Deanna’s story illustrates how physical and mental health are intertwined, as are relationships with self, other, and God. In sharing her story of recovery, Deanna advocates that the well-being of the physical body is an integral part of healthy relationships within the Church.
Rather than discount the body as unimportant to faith and spirituality, it is valuable to recognize the role of embodied experience in the integrated life of God’s people. Though the body is susceptible to temptation and subject to death, it is also included in God’s redemptive purpose along with all creation. Therefore it is worth seeking out the ways in which the body can be turned away from tendencies toward sin and decay and reoriented towards its purpose of reflecting God’s image in the world, participating in generative creativity and fullness of life–including through art-making and, specifically, dance.
A few weeks ago we heard from Megan Staub, a member of GPA’s Board of Directors. Megan reflected on the unique capacities of dance to tell stories that carry emotional resonance, offer a new perspective, or hold complex ideas in tension. Megan shared how embodying an idea through dance expresses layers of emotion that aren’t captured in dialogue or even in music. Dance doesn’t have to be limited to people who are trained to analyze the meaning behind the movement; the embodied medium can resonate with any person’s embodied experience to enrich their understanding of a complex idea or circumstance.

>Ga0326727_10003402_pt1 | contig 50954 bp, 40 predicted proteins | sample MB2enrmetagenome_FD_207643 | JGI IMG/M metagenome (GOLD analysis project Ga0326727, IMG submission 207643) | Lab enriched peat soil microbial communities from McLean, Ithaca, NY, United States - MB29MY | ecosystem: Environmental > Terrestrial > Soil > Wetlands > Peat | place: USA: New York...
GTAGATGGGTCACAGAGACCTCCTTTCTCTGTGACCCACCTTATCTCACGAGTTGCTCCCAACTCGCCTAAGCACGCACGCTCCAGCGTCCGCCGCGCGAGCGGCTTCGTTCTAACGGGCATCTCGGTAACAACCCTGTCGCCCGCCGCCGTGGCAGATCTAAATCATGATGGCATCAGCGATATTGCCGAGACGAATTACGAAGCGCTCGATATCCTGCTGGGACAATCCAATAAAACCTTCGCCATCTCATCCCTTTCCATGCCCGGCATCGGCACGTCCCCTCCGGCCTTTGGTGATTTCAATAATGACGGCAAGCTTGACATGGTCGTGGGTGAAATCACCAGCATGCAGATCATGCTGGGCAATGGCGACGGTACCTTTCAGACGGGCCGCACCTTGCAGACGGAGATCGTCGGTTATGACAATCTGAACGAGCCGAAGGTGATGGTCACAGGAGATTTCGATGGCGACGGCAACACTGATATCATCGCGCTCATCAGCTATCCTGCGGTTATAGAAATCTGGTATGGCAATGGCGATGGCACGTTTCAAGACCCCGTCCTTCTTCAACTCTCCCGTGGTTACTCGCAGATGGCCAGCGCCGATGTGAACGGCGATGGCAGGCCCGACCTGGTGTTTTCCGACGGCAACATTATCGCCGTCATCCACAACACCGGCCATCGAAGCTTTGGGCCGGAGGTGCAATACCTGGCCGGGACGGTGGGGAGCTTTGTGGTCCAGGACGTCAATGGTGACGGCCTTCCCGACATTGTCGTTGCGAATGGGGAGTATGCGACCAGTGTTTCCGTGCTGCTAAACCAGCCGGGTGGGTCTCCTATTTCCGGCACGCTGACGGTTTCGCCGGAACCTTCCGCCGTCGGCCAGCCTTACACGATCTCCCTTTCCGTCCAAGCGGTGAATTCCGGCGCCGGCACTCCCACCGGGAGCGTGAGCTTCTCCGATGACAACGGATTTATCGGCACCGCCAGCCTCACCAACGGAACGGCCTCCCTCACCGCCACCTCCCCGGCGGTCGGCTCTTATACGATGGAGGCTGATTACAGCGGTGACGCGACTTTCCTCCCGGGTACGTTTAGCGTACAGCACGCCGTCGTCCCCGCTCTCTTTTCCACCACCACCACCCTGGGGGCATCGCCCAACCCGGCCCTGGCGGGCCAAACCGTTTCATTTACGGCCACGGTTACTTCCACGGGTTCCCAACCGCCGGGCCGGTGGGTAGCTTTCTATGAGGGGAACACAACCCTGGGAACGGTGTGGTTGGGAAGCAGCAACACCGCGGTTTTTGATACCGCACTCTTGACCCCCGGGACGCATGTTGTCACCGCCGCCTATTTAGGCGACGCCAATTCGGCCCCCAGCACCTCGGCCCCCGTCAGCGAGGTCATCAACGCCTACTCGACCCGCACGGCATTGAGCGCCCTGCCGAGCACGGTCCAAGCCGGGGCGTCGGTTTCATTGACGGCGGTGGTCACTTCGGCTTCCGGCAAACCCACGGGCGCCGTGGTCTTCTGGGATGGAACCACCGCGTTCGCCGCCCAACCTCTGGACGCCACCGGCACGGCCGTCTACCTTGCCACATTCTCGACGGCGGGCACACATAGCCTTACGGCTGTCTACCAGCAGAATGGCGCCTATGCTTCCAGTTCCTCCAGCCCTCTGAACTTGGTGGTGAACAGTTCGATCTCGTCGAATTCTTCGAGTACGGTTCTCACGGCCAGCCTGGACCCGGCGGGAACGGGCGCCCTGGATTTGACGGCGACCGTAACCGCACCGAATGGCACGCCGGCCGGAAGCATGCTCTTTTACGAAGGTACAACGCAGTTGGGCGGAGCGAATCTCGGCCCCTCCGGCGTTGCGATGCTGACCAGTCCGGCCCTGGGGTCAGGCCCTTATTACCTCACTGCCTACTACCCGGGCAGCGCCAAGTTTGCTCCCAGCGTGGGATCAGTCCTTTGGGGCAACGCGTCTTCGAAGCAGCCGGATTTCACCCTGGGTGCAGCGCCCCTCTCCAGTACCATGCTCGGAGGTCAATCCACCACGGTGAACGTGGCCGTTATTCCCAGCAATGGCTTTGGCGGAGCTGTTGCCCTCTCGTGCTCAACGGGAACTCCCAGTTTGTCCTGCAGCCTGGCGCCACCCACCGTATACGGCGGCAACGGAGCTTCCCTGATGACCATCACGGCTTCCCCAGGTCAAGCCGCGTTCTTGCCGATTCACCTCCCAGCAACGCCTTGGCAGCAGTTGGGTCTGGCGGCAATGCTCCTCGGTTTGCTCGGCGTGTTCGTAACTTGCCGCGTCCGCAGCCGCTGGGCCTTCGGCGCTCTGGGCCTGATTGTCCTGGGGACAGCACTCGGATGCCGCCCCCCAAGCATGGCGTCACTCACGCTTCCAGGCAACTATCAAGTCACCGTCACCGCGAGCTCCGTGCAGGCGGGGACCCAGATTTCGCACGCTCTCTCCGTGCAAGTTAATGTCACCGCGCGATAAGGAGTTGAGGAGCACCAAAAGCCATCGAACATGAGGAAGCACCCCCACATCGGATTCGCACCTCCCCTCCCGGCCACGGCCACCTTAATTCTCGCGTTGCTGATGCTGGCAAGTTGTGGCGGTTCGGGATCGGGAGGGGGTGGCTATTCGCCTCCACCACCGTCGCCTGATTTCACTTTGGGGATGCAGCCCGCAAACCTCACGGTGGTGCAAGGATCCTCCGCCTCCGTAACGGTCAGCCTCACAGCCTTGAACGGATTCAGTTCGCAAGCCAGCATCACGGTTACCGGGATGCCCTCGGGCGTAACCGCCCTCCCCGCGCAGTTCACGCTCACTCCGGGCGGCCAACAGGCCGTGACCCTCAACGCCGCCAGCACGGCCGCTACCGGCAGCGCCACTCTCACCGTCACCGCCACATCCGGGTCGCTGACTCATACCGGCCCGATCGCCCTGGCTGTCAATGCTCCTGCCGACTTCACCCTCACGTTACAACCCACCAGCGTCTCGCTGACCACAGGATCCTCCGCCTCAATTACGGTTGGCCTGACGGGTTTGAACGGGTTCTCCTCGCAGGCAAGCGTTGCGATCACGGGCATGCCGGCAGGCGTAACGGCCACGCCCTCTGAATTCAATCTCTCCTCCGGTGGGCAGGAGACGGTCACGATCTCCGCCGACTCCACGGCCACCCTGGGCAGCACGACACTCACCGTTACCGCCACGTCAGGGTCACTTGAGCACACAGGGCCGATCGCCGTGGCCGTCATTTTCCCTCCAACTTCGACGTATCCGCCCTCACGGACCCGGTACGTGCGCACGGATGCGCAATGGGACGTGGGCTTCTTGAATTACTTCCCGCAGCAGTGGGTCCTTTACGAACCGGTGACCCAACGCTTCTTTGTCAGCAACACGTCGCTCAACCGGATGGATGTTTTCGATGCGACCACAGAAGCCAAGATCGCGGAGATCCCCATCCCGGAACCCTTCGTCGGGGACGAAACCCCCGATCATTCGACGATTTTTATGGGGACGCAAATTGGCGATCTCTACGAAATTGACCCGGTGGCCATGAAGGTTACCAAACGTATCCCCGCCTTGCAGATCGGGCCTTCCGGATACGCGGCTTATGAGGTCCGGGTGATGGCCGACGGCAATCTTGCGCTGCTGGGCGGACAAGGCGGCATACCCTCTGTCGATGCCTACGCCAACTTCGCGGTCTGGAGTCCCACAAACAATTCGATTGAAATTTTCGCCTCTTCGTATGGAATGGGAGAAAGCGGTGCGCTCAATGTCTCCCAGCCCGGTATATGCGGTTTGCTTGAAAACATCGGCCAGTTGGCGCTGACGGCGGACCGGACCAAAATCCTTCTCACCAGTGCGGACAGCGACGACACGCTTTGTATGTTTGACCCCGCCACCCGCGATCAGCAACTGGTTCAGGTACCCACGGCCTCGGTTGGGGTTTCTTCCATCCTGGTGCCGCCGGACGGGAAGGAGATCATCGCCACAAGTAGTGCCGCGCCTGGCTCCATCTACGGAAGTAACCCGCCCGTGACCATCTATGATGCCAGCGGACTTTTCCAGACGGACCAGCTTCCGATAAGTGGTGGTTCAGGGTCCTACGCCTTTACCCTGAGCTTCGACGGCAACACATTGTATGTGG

Megan highlighted an example of choreography from GPA’s repertoire that helped her experience a complex idea in a new way. In GPA’s ballet Alive in Us about the fruit of the Spirit, the section on “Peace” juxtaposes a group of dancers jumping on a steady beat with a solo dancer moving fluidly through the music. Megan saw in this piece an expression of peace that works itself out “in the midst of conflict and challenges” rather than simply escaping these realities. Dance offers an opportunity to consider a concept of peace that “surpasses all understanding,” and even to allow it to resonate with our own bodies and to “know” in a unique way that such truly exists.
In sum, the stories that Melody, Deanna, and Megan shared this summer point to a theological value underpinning GPA’s artistic work. God created human bodies with distinctive capacities for movement, beauty, storytelling, expression, and communication. To honor God’s creativity and generosity, it is fitting that God’s people may cultivate these capacities of the body and use them to worship God and to build for God’s kingdom, bodying forth reconciliation, hope, restoration, and joy. I hope these stories–and our dances–inspire you also towards integration in the work of your body, mind, and spirit.